By Chris Flora for Inside Tucson Business
Event speaker George Hammond, director and researcher professor at Eller’s Economic and Business Research Center, and Pat Darcy, retail division head of Tucson Realty and Trust Co., project positive change will come – albeit slowly – as 2017 approaches.
Data from the Bureau of Labor Statistics showed a 4.2 increase in Tucson’s job growth between July 2015 and July 2016. That spike was good enough to mark Tucson as third overall in job growth across the nation, and Hammond said there is more good news to come.
He said in the past, growth has been slowed because of reductions in federal spending that in many cases directly impact the Tucson job economy. As those cuts are now beginning to wear off, more positions will likely present themselves.
Furthermore, the Tucson region has continued attracting big employers that offer big salaries, including many in the aerospace and biotech industries. Caterpillar Inc., which specializes in product production for the construction and mining industries, announced earlier this year it would be locating its regional headquarters in Tucson, bringing in hundreds of high-paying jobs and an estimated economic impact of $600M.
Still, questions loom of what will become of small businesses in the years to come following the passing of Proposition 206, which set a schedule of incremental minimum wage increases from $10 per hour in 2017 to $12 per hour by 2020.
One consideration often debated is that the minimum wage hike will incentivize employers to hire less and explore technological automation more. Hammond says minimum wage increases aren’t necessarily to blame for that.
“This process of automation is going on in almost all sectors, and that will happen whether we raise the minimum wage or not,” he said.
Local housing will likely continue its slow crawl back into recovery nearly a decade after the 2008 recession.
While gradual improvements are expected, Hammond said there is still some groaning from builders for the lack of developable land, particularly in areas highly sought out by buyers.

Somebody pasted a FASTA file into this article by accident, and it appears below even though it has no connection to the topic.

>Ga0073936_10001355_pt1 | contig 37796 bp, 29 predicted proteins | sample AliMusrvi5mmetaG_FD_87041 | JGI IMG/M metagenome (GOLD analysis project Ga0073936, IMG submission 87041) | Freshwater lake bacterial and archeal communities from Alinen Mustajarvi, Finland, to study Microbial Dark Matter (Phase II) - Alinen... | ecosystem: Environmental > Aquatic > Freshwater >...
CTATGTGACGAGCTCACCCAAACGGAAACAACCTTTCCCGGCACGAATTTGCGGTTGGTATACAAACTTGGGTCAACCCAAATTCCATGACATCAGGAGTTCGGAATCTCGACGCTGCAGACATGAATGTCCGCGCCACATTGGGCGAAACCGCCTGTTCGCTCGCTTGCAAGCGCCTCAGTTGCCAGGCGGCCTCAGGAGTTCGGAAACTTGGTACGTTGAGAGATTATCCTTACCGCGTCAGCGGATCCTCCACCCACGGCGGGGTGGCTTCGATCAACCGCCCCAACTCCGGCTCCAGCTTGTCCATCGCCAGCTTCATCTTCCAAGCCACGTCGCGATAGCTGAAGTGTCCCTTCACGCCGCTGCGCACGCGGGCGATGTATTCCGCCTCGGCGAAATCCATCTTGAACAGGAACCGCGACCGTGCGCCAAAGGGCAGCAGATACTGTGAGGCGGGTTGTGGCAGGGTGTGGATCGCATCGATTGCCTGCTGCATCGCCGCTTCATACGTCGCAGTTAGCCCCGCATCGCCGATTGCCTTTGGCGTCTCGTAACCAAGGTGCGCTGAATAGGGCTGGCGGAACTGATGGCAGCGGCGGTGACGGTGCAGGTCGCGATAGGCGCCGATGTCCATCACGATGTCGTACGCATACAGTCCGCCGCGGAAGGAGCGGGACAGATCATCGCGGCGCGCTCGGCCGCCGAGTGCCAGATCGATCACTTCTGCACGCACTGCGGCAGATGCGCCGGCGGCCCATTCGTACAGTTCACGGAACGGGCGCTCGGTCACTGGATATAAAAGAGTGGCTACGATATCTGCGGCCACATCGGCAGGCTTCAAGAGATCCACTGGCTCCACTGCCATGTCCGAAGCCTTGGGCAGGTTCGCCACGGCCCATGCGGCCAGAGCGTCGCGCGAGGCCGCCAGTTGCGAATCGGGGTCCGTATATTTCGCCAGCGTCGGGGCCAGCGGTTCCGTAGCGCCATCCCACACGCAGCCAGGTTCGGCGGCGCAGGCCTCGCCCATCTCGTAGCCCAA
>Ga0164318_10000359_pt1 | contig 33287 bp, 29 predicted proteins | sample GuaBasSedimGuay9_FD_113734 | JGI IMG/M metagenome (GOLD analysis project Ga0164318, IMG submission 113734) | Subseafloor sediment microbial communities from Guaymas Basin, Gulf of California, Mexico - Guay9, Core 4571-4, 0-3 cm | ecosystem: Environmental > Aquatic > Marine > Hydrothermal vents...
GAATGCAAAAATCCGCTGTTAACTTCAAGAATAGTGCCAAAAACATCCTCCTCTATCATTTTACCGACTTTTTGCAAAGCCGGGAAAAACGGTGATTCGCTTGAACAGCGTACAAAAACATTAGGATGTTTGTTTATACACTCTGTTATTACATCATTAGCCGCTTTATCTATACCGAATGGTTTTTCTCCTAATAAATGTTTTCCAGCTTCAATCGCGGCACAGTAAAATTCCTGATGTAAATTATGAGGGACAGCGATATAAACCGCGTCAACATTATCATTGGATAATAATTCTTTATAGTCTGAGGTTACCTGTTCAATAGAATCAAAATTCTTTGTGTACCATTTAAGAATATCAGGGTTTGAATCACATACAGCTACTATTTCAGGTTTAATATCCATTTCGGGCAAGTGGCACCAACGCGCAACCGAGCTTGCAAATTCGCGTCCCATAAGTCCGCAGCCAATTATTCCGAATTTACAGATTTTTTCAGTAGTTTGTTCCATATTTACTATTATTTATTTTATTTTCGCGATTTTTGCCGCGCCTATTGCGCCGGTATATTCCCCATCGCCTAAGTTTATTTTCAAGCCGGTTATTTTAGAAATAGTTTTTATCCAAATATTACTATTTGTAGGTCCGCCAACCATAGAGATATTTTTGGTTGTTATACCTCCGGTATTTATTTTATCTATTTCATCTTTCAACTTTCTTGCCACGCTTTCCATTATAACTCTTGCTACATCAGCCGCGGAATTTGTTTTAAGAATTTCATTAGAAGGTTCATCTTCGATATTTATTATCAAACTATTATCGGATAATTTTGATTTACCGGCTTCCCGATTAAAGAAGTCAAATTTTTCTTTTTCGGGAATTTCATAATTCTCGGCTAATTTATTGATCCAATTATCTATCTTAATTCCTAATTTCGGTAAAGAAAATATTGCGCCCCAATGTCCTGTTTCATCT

According to Darcy, retail developments show promise in 2017, even more so than in 2016, which was an up year. Some of the areas of biggest promise include additional grocery stores. As the housing market continues its slow but upward trend, Darcy says he expects retail to follow suit.
“Obviously new housing comes with retail following,” he said.
Darcy said the restaurant scene is also picking up – though he points out Tucson is already saturated with such.
One change from past trends means new construction, Darcy says. Developers wishing to utilize older retail spaces are now preferring to demolish and rebuild, which could give Tucson a more vibrant and modern feel.
On the national level, caution may also play a role in determining the stock market’s wellbeing. In the days following the 2016 presidential results, the market waivered greatly, first plummeting and then soaring. But, for the most part, Hammond expects many to play the waiting game as the new Washington D.C. administration takes office.
Very likely this means that businesses will hold off on investment spending until a clearer picture is formed.
Hammond, alongside Anthony Chan, Chase chief economist, will share more in-depth predictions regarding Arizona and the nation’s economic health for 2017 and 2018 during the UA Eller luncheon.
Read more at Inside Tucson Business.